FILMSTUDY: Welcome to Baltimore Eugene Monroe

eugene-monroe

I wanted to give you my first impressions from watching the coach’s film of his first 4 games this season.

Monroe is not Superman, but he’s a sharp contrast from Bryant McKinnie.

Starting with the basics, he knows his responsibility on every play. He doesn’t end up with a befuddled look and he frequently is seen communicating with the G or TE on his side.

His biggest physical asset is quickness, which he uses to gain consistent positional advantage. It would be difficult to overstate the importance of quick feet to a left tackle. He can set up effectively without giving nearly as much ground as a bigger man like McKinnie. He can also be effective defending the edge against smaller, physical pass rushers like Dumervil or Harrison. He hasn’t been charged with an illegal formation penalty in his career because he doesn’t need to cheat when lining up in fear of getting beaten to the edge.

In Jacksonville’s zone-blocking scheme, he has been solid because he’s good as a lead blocker, disciplined, and also religiously attempts to make a block on the backside of run plays. Of particular note is that Monroe is an aggressive and effective cut blocker, something McKinnie did not do either by personal choice or on the orders of his coaches.

He is penalty conscious, which can have some odd consequences. He’s been penalized 13 times since the beginning of 2011, a below-average number for a LT. This season, his lone sack allowed came against Robert Mathis in week 4 (Q3, 14:50). Mathis beat him to the outside after Monroe neutralized him to the body for approximately 3 seconds. Eugene thought he had blocked long enough for Gabbert to deliver the football. Monroe released Mathis as he turned the corner in what appears to me an attempt to avoid a holding call, but Gabbert had not yet thrown and Mathis took him down for loss of 6. Immediately, Monroe walked over to the pile and helped his QB get up.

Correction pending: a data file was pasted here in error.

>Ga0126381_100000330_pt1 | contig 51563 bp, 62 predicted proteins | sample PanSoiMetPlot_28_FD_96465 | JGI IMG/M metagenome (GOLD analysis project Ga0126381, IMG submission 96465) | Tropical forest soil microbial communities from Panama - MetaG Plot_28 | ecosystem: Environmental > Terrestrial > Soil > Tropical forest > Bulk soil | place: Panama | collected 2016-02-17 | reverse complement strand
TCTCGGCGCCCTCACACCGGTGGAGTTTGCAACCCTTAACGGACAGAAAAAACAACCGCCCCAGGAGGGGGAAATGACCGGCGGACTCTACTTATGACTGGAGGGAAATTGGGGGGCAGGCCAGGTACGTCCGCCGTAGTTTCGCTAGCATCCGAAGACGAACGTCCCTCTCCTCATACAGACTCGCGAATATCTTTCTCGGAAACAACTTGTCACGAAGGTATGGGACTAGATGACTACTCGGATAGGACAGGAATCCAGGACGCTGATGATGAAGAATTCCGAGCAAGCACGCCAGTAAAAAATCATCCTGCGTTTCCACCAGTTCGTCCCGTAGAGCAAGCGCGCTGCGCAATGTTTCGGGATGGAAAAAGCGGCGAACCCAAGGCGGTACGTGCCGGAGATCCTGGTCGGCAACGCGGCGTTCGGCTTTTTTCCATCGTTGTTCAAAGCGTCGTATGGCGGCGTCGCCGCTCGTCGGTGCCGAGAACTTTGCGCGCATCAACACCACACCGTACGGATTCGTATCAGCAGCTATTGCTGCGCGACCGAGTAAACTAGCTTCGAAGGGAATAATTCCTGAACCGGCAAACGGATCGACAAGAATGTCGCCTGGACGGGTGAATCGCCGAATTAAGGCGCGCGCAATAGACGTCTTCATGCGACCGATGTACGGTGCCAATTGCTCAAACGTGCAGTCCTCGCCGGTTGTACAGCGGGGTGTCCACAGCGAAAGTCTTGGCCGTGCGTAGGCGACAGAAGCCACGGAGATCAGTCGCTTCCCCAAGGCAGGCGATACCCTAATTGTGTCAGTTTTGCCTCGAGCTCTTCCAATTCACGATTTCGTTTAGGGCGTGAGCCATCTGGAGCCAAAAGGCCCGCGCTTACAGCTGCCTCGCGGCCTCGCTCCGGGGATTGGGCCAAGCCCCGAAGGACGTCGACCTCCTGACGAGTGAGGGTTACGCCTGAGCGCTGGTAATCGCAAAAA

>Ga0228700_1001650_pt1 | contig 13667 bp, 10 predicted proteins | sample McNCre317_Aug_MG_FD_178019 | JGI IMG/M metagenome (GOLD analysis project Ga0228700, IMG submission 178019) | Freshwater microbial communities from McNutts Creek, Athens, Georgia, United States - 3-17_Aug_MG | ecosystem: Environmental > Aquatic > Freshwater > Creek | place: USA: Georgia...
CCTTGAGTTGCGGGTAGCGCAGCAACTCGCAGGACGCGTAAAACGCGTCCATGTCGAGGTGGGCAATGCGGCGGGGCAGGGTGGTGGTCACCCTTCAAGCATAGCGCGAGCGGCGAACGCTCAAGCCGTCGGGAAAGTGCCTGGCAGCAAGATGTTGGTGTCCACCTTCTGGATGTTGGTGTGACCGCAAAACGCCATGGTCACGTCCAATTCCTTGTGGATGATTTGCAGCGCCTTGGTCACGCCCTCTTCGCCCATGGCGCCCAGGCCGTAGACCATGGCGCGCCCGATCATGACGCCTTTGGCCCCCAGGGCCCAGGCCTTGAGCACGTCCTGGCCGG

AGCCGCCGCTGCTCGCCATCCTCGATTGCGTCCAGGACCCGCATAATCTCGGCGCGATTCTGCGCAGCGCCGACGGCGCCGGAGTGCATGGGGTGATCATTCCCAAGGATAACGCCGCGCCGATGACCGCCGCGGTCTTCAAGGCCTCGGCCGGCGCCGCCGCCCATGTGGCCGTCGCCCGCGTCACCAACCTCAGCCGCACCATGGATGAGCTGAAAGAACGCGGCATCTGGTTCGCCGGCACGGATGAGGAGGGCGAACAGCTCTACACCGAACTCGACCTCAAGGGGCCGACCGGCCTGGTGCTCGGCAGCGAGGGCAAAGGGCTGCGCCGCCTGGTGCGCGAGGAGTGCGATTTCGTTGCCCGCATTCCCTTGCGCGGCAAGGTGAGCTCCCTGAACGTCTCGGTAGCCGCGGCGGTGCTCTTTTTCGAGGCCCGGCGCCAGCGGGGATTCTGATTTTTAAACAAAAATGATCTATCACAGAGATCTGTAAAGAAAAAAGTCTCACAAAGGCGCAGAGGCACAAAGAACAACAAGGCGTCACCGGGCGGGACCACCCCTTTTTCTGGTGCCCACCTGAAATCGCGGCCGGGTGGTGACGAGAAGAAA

What are his weaknesses? He can be slow out of his stance and has short arms. He makes up for some of that with his quickness, but he can struggle against big pass rushers with some quickness like Hali or Kruger.

In a sense, I like the move because Monroe has been through his growing pains as a LT. Joe Staley (2007), Duane Brown (2008), and Monroe (2009) all had difficulty adjusting to the pro game, but all became top LTs in their 3rd or 4th seasons.

It’s often suggested that drafting a “developmental tackle” such as Ramon Harewood is an option for teams without a top 10 selection. However, drafting a LT can be a developmental process even at the top of the first round.

A successful franchise rarely has an opportunity to address the position as decisively and effectively.

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About Ken McKusick

Ken McKusick
Ken comes to us via area message boards where he has consistently posted some of the most insightful and memorable posts that you'll find anywhere.  Known as "Filmstudy", Ken is a lifelong Baltimorean and rabid fan of Baltimore sports who grew up about 1 mile from Memorial Stadium.  He attended...more

4 Raves on “FILMSTUDY: Welcome to Baltimore Eugene Monroe

  1. Chad Spiegel on said:

    I think this could potentially be a great pickup by Newsome. Not only can the Ravens replace an aging, out of shape McKinnie, but they’re also telling the rest of the o-line to shape up or ship out. We’ll see how this works out.

  2. Ellicottraven on said:

    This is a move that is typical Ozzie! I think it is a stroke of genius on more than one level. Assuming Baltimore drafts again next year in the mid 20s’, then it would be near impossible to draft a starting caliber LT unless we traded up or we hit the jackpot by somebody sliding.

    I think we would have to move up to a top 10 pick which would have cost us our 1st, 2nd and another 1st in 2015. Now, we have a starting caliber LT who is only 26 and is experienced and ready to start right away! And all this for a couple of 3rd day picks? Now to pull that off requires great acumen and skill with a good doze of genius!

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